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Translation & Commentary: Verses from Surah 25: Al-Furqan

14. While promising more details later, Qurtubi points out that going about in the markets – for a purpose – is not an impious habit. Thanwi’s penetrating mind brings out the idea that the undesirability reported in the Ahaadith is for purposeless sauntering in the markets (today’s window-shopping: Au.). In fact, he adds, if someone doesn’t go into the markets out of pride, then his ‘not going about’ in them is undesirable, while going about would be commendable.

What he means is that some people never go the markets out of pride, leaving it for the plebian. Also see note 26 below (Au.).

Sayyid Qutb looks at other aspects: “Allah’s honoring of Man manifests itself in this .. but those who do not appreciate the worth of this creature (Man), nor the true meaning of Allah’s honor that Allah wished for him, refuse that humans should have contacts with Allah through revelation. They refuse that one of the humans should be a Messenger from Allah. They see that angels were more suitable. They ask, ‘Why an angel has not been sent down to him to be with him as a warner?’…

“Allah’s wisdom manifests itself in the fact that one of the humans should appear as a Messenger unto the humans. It can only be one of the humans – who feels like they do, who experiences their emotions, who undergoes their experiences, who shares their hopes and fears, who knows their tendencies and delights, who knows their needs and burdens, and, in addition, is favorably disposed towards understanding their weaknesses and shortcomings, who has hopes in their strengths and their efforts to advance, who walks with them step by step, who understands their motives, sensitivities and responses: for, in the end he is one of them, who explores with them the way to Allah … through the revelations of Allah and seeks Divine help to face the hardships of the way – it can only be such a human who could be raised as a Messenger.

“On the other hand, they find in him a model possible of imitation. For, he is a man like them, who seeks to raise them little by little. He lives among them bearing values, deeds and burdens about which he informs them that Allah has made obligatory on them and is desirous of them. Thus, he is in his own person a living explanation of the message that he brings to them. His life, his movements and his deeds are meant to be placed in front of them so that they could transfer them (unto themselves) line by line, and put into action, in the truest possible sense. They can aim to imitate him. For, he is a living example. Had he been an angel, they would not have thought of imitating his deeds nor to follow him, for, from the start they would have realized that his nature is different from their own. In that event, it would have been obvious that his behavior should be different from theirs, which would create no desire for imitation, nor any wish to conduct themselves in the light shown by him…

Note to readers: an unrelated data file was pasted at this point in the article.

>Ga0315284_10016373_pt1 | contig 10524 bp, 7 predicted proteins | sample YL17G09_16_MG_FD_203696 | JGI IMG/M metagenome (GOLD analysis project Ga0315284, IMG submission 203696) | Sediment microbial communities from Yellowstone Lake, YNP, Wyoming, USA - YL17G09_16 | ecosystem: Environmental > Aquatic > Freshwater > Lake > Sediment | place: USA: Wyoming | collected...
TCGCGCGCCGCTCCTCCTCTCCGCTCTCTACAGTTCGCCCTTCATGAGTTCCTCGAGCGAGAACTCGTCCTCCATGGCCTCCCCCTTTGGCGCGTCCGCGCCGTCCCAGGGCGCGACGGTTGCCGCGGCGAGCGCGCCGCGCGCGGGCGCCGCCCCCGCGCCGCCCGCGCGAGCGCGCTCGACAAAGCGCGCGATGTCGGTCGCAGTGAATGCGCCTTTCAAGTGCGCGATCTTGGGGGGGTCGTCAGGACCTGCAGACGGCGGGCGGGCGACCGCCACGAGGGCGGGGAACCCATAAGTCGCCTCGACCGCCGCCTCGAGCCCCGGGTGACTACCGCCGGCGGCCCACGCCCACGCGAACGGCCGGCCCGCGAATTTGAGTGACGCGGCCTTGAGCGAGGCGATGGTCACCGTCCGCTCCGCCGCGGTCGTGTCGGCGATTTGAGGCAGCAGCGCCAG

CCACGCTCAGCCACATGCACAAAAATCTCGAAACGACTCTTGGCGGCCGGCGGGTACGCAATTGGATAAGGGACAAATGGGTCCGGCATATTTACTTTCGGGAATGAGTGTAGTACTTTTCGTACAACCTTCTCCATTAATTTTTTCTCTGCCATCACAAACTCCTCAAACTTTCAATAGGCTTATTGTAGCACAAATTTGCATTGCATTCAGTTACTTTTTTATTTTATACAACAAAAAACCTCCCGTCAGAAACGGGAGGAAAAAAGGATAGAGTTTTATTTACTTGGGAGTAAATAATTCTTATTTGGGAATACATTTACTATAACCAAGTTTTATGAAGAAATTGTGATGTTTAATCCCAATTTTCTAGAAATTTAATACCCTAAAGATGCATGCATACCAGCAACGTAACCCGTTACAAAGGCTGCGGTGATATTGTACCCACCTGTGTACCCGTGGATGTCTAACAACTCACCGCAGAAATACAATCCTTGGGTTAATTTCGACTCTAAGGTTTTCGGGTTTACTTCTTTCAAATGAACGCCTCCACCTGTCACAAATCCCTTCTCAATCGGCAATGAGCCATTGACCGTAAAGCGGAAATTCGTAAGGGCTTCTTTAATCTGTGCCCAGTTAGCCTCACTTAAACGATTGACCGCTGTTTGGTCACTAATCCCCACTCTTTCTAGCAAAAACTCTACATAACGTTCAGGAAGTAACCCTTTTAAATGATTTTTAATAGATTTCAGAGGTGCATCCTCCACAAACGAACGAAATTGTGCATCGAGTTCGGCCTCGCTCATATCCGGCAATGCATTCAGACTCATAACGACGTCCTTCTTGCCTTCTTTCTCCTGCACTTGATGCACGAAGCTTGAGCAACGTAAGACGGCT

“One of naïve objections raised by the unbelievers was that the Messenger went about in the markets, seeking his livelihood… But Allah did not wish that he should possess a treasure or an orchard. He wished that he should be a complete example for them, who bore the responsibilities of messengership, while, at the same time struggled to earn his livelihood, as anyone of his followers did. So, that, no one of his followers who tired himself in earning his sustenance should say, ‘So far as the worldly needs are concerned, the Prophet had been taken care of. He never struggled to earn and hence was able to free himself for his beliefs, his message and his responsibilities thereof. He never faced any of the hardships (as I do).’ But, in actual fact, here was the Prophet, striving, in order to earn while he also struggled for his cause. So, the least that one of his followers can do today is to bear his own meager share of the Prophet’s burden. And he has his example before him. Yes, the Prophet did receive wealth later, toward the end of his life. That was in order that he should be an example of the other extreme also, and so that his example should remain complete.  He did not allow the wealth that arrived to prevent him from any of his duties. But rather, he became like a wind unleashed in his generosity and came out the better when tested with wealth. So that, no one could say after him, ‘The Messenger lived in poverty, wealth never distracted him in any way.’ For, there he was, wealth coming to him in abundance, but he carried on as usual with his call, behaving those days as if he was poverty stricken.”

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